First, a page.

"Hey! I resent that," Jamie said. "I'm only a snothead during allergy season."

The groans were simultaneous and unanimous. Jamie smiled to himself in victory at the reaction. Laurie, meanwhile, gave a dramatic huff and a roll of eyes as she crossed her arms over her chest.

"Fine," she said, putting on a haughty voice that was well-practiced. "You don't deserve to hear of my experiences anyway."

Jamie nodded his head in a "that's fair" type of way and turned his attention back to Randy.

"So. Saved By the Bell…"

"I think I like the ones where they go on summer vacation," he said. "Where Zach falls for that girl from 'King of Queens'. They were cheesy but the change of scenery was pretty cool."

"Those are fine, I suppose," Jamie said. "But I really dig the one with James, the actor

dude that works at the Maxx."

"Oh yeah," Randy agreed with more enthusiasm than a modern teen probably should for a tv show that ended before he was born. "He's funny."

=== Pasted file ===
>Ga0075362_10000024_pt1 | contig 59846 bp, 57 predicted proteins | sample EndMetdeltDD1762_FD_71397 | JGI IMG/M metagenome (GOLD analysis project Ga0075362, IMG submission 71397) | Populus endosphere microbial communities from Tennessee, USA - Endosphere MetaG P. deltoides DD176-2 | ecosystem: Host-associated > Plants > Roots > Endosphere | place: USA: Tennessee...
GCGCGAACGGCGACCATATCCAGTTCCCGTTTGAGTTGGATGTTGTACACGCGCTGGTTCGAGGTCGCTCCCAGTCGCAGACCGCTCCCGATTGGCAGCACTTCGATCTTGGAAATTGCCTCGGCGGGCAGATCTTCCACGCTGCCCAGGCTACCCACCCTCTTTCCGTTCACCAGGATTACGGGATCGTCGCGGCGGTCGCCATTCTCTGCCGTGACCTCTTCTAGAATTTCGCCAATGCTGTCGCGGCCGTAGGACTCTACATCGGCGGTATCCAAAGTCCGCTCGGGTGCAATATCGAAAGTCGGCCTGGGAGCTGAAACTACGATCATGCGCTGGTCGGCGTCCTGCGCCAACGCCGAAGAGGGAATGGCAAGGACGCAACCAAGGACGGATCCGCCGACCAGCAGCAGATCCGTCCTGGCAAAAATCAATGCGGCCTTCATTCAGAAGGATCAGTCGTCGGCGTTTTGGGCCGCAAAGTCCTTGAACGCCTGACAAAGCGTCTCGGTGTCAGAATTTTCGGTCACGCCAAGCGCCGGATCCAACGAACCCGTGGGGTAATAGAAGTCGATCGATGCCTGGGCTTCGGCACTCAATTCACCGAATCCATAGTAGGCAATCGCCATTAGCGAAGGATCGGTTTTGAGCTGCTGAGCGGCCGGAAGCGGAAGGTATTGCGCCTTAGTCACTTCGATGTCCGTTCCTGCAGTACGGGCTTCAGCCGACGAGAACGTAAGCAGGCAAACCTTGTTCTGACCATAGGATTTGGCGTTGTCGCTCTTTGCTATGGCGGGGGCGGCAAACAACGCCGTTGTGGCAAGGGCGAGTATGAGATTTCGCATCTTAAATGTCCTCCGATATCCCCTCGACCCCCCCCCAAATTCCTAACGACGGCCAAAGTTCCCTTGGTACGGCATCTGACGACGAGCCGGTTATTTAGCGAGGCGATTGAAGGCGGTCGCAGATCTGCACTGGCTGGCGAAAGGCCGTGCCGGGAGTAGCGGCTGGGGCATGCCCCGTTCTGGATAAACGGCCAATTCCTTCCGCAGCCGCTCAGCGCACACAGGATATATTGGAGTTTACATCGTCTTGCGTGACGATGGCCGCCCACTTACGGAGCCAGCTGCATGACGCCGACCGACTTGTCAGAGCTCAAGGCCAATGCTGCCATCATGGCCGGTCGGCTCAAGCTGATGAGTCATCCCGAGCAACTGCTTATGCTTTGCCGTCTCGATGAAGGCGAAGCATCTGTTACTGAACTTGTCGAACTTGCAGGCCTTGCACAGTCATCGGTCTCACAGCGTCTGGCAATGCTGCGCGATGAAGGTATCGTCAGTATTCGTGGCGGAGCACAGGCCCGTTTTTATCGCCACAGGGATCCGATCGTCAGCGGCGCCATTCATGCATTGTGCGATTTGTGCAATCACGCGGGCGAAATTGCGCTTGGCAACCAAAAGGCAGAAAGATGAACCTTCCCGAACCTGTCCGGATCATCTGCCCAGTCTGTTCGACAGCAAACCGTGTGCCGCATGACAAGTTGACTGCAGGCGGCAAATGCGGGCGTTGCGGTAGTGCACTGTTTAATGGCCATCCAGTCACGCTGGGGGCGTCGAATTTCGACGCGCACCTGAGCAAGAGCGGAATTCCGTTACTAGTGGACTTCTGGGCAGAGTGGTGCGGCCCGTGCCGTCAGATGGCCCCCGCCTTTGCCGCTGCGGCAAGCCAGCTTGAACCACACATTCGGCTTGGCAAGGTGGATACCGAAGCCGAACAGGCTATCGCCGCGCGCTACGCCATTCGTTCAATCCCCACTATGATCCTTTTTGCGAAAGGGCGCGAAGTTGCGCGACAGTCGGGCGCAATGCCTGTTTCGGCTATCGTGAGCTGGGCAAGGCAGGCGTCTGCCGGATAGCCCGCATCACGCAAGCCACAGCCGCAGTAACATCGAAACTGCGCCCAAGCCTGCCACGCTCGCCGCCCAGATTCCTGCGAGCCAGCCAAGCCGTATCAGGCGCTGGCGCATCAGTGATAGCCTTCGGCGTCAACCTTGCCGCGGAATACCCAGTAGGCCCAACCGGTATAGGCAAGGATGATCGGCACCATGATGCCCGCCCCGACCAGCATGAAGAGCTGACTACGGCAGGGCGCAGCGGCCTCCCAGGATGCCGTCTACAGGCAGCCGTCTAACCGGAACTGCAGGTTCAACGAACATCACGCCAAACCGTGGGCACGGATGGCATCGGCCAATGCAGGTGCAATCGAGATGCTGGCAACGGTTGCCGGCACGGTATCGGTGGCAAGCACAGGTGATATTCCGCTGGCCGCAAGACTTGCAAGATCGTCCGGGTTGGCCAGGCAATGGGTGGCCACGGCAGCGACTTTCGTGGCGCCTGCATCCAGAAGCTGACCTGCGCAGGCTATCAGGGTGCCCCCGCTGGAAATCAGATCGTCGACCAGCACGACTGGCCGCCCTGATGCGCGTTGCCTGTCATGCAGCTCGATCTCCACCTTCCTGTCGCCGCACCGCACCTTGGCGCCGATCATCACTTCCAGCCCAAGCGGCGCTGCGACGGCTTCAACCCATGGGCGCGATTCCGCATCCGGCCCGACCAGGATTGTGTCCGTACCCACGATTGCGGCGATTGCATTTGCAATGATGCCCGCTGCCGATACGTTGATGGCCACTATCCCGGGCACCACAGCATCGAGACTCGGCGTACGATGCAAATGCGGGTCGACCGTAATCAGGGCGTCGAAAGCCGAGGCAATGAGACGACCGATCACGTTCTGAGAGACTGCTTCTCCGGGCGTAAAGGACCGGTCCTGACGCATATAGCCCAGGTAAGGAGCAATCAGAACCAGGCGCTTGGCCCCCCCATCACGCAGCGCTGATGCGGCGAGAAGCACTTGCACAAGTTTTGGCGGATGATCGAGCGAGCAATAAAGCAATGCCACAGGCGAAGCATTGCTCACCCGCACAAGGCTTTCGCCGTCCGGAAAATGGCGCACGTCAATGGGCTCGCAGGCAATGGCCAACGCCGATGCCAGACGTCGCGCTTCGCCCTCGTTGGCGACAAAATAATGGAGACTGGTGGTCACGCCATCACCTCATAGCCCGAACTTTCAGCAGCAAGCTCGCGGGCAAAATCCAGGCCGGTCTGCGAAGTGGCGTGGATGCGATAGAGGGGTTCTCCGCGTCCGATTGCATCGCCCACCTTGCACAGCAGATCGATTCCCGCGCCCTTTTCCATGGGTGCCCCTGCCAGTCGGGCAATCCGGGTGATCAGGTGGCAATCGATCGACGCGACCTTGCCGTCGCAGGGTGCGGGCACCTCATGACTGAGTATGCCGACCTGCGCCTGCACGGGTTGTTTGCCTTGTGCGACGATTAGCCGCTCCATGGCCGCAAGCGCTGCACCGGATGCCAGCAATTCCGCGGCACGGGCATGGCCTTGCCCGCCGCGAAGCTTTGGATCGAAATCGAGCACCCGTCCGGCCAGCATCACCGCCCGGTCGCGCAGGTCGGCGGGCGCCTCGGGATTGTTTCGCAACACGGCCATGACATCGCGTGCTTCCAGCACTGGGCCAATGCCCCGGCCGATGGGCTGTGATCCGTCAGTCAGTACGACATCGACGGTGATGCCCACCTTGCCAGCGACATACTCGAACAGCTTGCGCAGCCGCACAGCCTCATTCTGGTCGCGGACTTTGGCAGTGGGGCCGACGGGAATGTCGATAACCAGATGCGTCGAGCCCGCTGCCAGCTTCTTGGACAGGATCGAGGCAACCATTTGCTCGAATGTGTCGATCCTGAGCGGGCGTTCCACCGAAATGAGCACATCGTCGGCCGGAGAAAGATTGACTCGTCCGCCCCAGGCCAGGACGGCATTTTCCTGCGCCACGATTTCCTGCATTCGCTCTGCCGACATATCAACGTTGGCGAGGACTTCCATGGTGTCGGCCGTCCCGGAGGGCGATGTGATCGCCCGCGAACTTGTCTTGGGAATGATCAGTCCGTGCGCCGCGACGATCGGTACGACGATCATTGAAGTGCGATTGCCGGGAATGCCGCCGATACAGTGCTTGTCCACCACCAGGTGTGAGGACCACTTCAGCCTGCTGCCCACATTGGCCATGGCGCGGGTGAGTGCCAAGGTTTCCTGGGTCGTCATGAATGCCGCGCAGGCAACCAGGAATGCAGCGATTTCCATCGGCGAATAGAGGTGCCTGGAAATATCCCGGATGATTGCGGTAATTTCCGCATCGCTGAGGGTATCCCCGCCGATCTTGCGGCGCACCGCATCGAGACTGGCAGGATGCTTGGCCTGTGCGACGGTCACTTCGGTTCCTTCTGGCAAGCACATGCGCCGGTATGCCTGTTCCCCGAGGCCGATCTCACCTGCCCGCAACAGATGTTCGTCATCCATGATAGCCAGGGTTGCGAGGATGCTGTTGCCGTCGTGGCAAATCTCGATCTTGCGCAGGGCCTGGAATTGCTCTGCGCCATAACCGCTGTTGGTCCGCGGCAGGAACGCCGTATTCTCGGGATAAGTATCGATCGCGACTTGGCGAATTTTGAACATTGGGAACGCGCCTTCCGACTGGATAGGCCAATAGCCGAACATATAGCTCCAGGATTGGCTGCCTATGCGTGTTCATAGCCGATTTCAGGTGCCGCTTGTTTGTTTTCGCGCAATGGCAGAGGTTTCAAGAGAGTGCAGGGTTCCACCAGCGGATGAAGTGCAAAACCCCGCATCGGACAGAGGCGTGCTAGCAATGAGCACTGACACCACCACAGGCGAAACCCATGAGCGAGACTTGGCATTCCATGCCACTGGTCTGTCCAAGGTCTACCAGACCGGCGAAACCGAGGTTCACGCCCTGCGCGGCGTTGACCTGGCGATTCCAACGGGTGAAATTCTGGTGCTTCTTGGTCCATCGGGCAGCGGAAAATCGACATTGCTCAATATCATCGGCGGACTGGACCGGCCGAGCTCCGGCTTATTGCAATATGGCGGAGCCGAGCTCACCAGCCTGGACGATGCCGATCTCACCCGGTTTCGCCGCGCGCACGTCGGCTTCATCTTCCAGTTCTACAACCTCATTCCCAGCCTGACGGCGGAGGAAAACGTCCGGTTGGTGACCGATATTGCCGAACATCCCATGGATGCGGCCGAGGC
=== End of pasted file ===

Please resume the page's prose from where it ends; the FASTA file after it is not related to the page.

"Like when Jessie wanted to get into that one college, but they wanted Zach cause his SATS were higher instead of her, who usually wipes the floor with anyone when it comes to school, so they get James to dress up like a Harvard recruiter for the college day thingie and he's all got this fake British accent and everything and then, as per usual, hilarity ensues."

"It's frightening how well you know this show," Jenny said.


"I remember that one," Cody chimed in, trying to affect a British accent through his more native southern one and falling a tad short. "'You aren't fit to shine Jessica Spano's shoes!'"

"See," Jamie said, "that's some funny stuff."

"'There is only one HAAARVARD!'"

They all regarded Bruce with raised eyebrows.

"What?" he said. "As if you were the generation these shows were made for. I remember when Miss Bliss was on the show and they were in Junior High."